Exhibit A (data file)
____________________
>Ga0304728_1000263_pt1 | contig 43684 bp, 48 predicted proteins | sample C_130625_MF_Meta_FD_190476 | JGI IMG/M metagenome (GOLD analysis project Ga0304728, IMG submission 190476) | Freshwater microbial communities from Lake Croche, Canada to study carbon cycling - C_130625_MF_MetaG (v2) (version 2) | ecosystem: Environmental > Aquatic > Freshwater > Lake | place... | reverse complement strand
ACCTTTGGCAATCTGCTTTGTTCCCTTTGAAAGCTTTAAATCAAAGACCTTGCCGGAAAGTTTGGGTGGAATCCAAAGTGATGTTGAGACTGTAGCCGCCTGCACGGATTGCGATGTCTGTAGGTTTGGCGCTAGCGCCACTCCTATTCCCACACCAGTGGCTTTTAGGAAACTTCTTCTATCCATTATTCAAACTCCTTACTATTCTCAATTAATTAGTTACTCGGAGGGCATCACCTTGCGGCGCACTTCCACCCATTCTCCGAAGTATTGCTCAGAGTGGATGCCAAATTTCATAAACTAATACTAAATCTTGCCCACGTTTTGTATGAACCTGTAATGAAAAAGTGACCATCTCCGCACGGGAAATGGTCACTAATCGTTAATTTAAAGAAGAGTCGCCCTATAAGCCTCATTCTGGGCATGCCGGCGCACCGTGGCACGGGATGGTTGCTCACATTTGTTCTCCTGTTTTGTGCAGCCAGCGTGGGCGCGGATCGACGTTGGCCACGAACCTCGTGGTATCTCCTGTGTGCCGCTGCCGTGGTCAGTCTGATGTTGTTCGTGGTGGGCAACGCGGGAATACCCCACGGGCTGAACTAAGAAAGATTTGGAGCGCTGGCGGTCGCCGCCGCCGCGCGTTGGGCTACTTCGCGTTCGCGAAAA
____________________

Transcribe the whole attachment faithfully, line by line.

>Ga0304728_1000263_pt1 | contig 43684 bp, 48 predicted proteins | sample C_130625_MF_Meta_FD_190476 | JGI IMG/M metagenome (GOLD analysis project Ga0304728, IMG submission 190476) | Freshwater microbial communities from Lake Croche, Canada to study carbon cycling - C_130625_MF_MetaG (v2) (version 2) | ecosystem: Environmental > Aquatic > Freshwater > Lake | place... | reverse complement strand
ACCTTTGGCAATCTGCTTTGTTCCCTTTGAAAGCTTTAAATCAAAGACCTTGCCGGAAAGTTTGGGTGGAATCCAAAGTGATGTTGAGACTGTAGCCGCCTGCACGGATTGCGATGTCTGTAGGTTTGGCGCTAGCGCCACTCCTATTCCCACACCAGTGGCTTTTAGGAAACTTCTTCTATCCATTATTCAAACTCCTTACTATTCTCAATTAATTAGTTACTCGGAGGGCATCACCTTGCGGCGCACTTCCACCCATTCTCCGAAGTATTGCTCAGAGTGGATGCCAAATTTCATAAACTAATACTAAATCTTGCCCACGTTTTGTATGAACCTGTAATGAAAAAGTGACCATCTCCGCACGGGAAATGGTCACTAATCGTTAATTTAAAGAAGAGTCGCCCTATAAGCCTCATTCTGGGCATGCCGGCGCACCGTGGCACGGGATGGTTGCTCACATTTGTTCTCCTGTTTTGTGCAGCCAGCGTGGGCGCGGATCGACGTTGGCCACGAACCTCGTGGTATCTCCTGTGTGCCGCTGCCGTGGTCAGTCTGATGTTGTTCGTGGTGGGCAACGCGGGAATACCCCACGGGCTGAACTAAGAAAGATTTGGAGCGCTGGCGGTCGCCGCCGCCGCGCGTTGGGCTACTTCGCGTTCGCGAAAA